On September 1, 2003, Nick Jr. re-branded and introduced more than a dozen new logos. Face was given a new look, which added eyebrows and a chin and straightened the eyes by inverting their colors from white dots on black eyes to black, larger dots on white eyes. Also, his voice turned into a D.J. rapper-like voice. A new interstitial series called Nick Jr. Play Along debuted, which were hosted by two fun, live-action hosts – Robin (played by actress Hillary Hawkins[3]) and Zack (played by actor Travis Guba[4]). Alongside Robin and Zack were four sock puppets called the Feetbeats. The Nick Jr. Play Along interstitials and new Face segments ended their one-year run on October 8, 2004.

2004–2007[edit]

On October 11, 2004, Nick Jr. introduced a new mascot, Piper O'Possum, and a new slogan, "Nick Jr! We Love to Play!". Nick Jr.'s female announcer was replaced with Chris Phillips and Kobie Powell. The Piper O'Possum segments ended their two-year run on September 7, 2007 at 2:00 pm ET.

2007–2009[edit]

On September 10, 2007 at 9:00 am ET, Nick Jr. received another re-brand, which encouraged preschoolers to play and learn with Nick Jr. shows. The block's bumpers featured the Nick Jr. logo in the form of two stuffed animals, animated in stop-motion. This marks the first time that Nick Jr. had no mascot since 1994. Nick Jr. also stopped airing interstitial series and increased the amount of commercials it aired. The block was extended to 8:30 am to 2:00 pm in the spring of 2008. The block ended on January 30, 2009; Yo Gabba Gabba! was the last show to air on the block.

2009–2014[edit]

The original logo for Nick Jr. used from its launch in 1988 to 2009.

The Nick Jr. block ended its 21-year run on February 2, 2009. Nickelodeon continued to air Nick Jr. shows in the block's timeslot, but with the Nickelodeon branding, replacing the Nick Jr. branding. On September 28, 2009, Nick Jr. replaced Noggin as a 24/7 TV channel. This makes it the first that Nickelodeon does not brand its preschool shows in a program block since 1988. (For a period during this interim, the preschool block on Nickelodeon was branded as the "Nick Play Date.")

2014–present[edit]

In May 2014, Nickelodeon began using the "Nick Jr." name in advertisements to refer to both the network and block. When aired on the Nick Jr. channel, commercials for programs broadcast on Nickelodeon's Nick Jr. block usually end with Nick Jr. over on Nickelodeon to differentiate the titles.

Slogans[edit]

  • Nick Jr.'s Just for You! (September 4, 1989 – Summer 1991)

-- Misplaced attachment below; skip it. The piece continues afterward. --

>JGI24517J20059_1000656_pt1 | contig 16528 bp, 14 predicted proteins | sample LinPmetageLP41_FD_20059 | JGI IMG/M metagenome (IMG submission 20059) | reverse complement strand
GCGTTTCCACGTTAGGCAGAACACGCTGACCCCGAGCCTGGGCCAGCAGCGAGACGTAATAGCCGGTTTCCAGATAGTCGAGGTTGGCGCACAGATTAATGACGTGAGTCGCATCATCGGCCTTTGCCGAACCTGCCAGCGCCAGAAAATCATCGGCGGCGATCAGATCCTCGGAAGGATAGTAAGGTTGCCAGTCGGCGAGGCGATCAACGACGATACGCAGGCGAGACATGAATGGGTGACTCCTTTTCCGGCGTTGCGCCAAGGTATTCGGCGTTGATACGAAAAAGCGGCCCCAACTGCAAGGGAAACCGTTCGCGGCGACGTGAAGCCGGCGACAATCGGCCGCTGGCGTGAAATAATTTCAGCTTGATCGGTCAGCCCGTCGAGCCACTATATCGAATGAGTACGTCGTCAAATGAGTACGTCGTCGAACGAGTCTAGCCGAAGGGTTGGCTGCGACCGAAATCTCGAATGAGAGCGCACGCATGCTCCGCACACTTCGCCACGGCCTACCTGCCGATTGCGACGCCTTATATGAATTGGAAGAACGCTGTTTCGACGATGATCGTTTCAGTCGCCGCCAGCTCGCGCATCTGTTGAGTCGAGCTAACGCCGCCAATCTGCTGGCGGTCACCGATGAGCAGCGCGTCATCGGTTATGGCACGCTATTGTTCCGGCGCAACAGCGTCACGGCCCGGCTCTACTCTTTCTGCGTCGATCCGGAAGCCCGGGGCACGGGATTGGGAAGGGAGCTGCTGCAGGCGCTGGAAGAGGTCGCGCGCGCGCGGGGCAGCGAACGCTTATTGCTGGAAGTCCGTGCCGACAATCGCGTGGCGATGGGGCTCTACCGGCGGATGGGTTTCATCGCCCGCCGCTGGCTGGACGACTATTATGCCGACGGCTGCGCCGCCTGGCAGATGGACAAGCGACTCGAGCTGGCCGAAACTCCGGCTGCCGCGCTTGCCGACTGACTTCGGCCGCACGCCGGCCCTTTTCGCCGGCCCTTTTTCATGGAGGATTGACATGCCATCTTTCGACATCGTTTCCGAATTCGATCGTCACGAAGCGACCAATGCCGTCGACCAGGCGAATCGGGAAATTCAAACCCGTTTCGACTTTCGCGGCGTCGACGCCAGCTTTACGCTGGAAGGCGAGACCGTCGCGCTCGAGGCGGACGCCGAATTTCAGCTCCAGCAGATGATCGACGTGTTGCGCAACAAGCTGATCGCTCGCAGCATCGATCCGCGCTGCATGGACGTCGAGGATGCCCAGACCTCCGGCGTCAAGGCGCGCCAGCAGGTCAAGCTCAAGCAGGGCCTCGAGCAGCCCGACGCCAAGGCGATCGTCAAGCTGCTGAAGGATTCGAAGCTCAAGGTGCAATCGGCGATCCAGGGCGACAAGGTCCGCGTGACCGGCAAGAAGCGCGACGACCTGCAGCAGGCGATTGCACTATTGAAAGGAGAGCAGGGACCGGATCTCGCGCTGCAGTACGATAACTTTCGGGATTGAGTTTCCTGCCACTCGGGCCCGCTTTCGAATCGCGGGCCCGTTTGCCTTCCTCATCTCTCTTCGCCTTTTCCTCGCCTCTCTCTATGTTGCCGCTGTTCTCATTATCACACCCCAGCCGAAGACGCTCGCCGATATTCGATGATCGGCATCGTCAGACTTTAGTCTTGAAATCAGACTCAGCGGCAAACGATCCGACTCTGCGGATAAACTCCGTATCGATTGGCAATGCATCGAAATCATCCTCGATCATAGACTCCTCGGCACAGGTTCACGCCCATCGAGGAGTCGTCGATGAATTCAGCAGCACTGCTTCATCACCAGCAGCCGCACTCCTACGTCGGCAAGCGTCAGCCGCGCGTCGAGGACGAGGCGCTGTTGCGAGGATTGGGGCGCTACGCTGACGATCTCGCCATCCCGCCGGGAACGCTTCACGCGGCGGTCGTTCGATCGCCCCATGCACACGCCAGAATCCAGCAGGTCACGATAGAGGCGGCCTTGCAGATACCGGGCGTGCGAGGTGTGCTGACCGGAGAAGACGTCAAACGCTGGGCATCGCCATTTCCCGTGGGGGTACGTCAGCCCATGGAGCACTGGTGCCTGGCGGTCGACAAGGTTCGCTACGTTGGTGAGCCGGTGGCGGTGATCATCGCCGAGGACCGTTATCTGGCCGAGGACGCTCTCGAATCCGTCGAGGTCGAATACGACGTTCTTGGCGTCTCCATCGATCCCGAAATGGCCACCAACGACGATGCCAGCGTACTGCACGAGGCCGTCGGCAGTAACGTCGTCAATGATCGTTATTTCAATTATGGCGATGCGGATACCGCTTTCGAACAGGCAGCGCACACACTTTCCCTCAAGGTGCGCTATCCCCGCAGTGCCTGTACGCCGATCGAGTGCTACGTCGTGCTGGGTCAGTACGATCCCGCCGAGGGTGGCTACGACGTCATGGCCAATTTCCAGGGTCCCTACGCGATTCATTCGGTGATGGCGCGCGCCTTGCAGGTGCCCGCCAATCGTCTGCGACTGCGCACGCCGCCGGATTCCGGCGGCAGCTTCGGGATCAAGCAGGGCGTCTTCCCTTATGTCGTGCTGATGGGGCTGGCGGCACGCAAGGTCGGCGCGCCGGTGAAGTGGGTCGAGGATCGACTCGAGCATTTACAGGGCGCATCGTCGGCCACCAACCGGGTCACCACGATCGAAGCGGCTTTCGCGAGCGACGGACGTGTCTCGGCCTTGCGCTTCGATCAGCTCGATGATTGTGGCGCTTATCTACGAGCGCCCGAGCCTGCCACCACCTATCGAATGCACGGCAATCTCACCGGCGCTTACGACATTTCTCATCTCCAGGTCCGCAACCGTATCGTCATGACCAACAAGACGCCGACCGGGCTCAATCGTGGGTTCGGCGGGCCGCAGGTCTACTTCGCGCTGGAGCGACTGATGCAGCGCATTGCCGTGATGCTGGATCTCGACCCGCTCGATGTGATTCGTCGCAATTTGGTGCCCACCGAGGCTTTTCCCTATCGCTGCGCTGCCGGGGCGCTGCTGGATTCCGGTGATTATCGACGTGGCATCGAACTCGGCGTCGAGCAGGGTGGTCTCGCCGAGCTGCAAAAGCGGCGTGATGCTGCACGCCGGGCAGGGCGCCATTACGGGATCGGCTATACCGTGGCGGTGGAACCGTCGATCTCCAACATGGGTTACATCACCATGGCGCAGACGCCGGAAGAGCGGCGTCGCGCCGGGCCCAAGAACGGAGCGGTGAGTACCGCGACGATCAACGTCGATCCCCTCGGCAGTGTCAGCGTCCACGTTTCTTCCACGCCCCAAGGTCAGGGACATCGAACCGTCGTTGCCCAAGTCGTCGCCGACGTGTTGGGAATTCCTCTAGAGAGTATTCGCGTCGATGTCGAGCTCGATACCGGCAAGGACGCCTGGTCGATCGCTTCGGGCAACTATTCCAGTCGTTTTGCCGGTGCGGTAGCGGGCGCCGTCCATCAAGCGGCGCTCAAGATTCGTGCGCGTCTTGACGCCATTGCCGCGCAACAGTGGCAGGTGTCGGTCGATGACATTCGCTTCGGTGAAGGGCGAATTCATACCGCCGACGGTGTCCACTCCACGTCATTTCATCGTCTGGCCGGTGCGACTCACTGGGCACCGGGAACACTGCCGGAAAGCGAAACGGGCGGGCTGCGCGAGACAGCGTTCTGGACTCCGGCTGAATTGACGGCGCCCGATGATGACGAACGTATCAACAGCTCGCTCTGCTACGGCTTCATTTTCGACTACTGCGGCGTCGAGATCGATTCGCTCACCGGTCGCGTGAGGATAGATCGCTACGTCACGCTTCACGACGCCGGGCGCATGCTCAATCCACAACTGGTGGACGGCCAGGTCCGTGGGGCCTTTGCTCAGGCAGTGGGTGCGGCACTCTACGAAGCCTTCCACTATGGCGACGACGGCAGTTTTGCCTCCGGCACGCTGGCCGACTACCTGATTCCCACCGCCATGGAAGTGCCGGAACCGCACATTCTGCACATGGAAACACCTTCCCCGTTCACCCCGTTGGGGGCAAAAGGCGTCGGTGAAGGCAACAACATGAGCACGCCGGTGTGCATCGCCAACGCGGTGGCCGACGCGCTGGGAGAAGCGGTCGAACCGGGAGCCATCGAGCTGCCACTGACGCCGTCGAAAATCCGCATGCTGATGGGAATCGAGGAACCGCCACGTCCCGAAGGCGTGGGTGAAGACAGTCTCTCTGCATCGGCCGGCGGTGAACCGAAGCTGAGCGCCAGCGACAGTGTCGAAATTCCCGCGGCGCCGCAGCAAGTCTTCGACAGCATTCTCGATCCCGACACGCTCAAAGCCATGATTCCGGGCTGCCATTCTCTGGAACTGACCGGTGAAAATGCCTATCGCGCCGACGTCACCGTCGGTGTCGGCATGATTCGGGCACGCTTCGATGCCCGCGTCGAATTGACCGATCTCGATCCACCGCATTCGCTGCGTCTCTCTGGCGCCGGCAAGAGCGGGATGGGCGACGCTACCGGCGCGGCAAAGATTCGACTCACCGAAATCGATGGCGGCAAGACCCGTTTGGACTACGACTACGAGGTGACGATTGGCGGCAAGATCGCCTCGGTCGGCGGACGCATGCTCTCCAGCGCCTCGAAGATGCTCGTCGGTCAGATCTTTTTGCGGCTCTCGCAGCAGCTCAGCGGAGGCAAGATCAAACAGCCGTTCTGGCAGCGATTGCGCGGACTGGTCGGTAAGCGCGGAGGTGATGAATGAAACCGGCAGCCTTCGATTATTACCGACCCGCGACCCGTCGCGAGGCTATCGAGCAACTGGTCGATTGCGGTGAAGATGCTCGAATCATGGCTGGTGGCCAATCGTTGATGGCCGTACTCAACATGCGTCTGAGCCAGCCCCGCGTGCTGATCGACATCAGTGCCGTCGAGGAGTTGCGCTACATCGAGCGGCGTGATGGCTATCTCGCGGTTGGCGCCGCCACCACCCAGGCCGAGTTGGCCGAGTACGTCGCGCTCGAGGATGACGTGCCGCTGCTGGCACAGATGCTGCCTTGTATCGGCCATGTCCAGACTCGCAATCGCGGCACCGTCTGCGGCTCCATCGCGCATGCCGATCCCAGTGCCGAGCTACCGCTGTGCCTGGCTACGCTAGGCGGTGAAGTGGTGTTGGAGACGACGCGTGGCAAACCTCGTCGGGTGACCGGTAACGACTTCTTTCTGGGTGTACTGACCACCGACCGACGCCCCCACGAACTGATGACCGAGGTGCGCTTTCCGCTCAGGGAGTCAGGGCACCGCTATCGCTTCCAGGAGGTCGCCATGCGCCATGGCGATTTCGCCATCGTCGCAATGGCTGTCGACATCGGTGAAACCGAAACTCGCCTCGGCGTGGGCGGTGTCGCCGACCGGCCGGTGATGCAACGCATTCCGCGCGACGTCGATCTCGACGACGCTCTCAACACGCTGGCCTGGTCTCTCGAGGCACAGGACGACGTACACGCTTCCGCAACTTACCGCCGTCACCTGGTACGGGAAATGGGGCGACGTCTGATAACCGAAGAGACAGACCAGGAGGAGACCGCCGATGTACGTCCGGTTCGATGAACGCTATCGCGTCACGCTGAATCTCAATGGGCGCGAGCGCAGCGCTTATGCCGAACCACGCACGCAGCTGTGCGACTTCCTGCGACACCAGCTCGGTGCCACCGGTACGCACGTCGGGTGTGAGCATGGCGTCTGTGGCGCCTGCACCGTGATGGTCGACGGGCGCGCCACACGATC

• Nick Jr. is Here Just for You! (Summer 1991 – April 2, 1993)
  • TV for the Next Generation (1992 - September 2, 1994)
  • Grow, Learn and Play (April 5, 1993 – September 2, 1994)
  • We Play to Learn (September 5, 1994 – 1997)
  • TV Made Just for Preschoolers (September 9, 1996 – September 1998)
  • Play to Learn (1996 – September 2001)
  • Nick Jr. is Just for Me! (September 1998 – September 2001)
  • Where I Play to Learn (September 2001 - August 29, 2003)
  • Nick Jr. is Where I Play Along (September 1, 2003 – October 8, 2004)
  • We Love to Play! (October 11, 2004 – September 7, 2007)
  • Play with Us! (September 10, 2007 – September 28, 2009)
  • It's Like Preschool On TV (September 28, 2009 – March 1, 2012)
  • The Smart Place to Play (March 1, 2012 – present)

Programming[edit]

Cross programming with other networks[edit]

Cross programming is a term used in broadcast programming. From 2000 to 2002 and from 2005 to 2006, Nick Jr. also ran a Saturday morning children's block for CBS entitled Nick Jr. on CBS, featuring shows from the programming block. Between 2002 and 2005, it was part of the general Nick on CBS block, which also included programming from the main Nickelodeon channel. The block was replaced September 16, 2006, when DIC Entertainment (now Cookie Jar Group) started the KOL Secret Slumber Party/KEWLopolis/Cookie Jar TV on CBS.

Until the fall of 2006, Spanish language US network Telemundo offered Nick Jr. programming in Spanish on Saturday and Sunday mornings, as part of the Nickelodeon en Telemundo block, which featured such shows as Rugrats and Dora the Explorer. In the fall of 2006, after the sale of Telemundo to NBC in 2001 and the CBS/Viacom split in early 2006, Nick programming was replaced with a Spanish-language version of NBC/Ion Television's qubo block.

On April 5, 2008, competing Spanish network Univision added Spanish dubbed versions of Dora the Explorer and Go, Diego, Go! to their Saturday morning Planeta U line-up.

For a brief time in summer 2010, Tr3s (a sister network to Nickelodeon) aired a daily block of Spanish-dubbed Nick Jr. programs under the name Tr3s Jr. Pistas de Blue (episodes from the Steve Burns era of Blue's Clues) and Wonder Pets were featured in the block.

Face made an appearance during the 2012 New Year edition of The '90s Are All That, TeenNick's 1990s-oriented late night block. Face's appearances consisted of out-of-context clips that make him appear to be drunk or making adult comments (e.g. Yeah, grow a pair!). Face also appeared in an Easter promo for The Splat in 2016.

See also[edit]

References[edit]

  1. ^ "The Rugrats Timeline -- Through 1989". 2012-06-16. Archived from the original on June 16, 2012. Retrieved 2015-07-29. 
  2. ^ Nick to spend $30 million on kids (page 53) from Broadcasting & Cable
  3. ^ "Hillary Hawkins". Hillary Hawkins. Retrieved 2015-07-29. 
  4. ^ "About". www.travisguba.com. Retrieved 2015-07-29. 

External links[edit]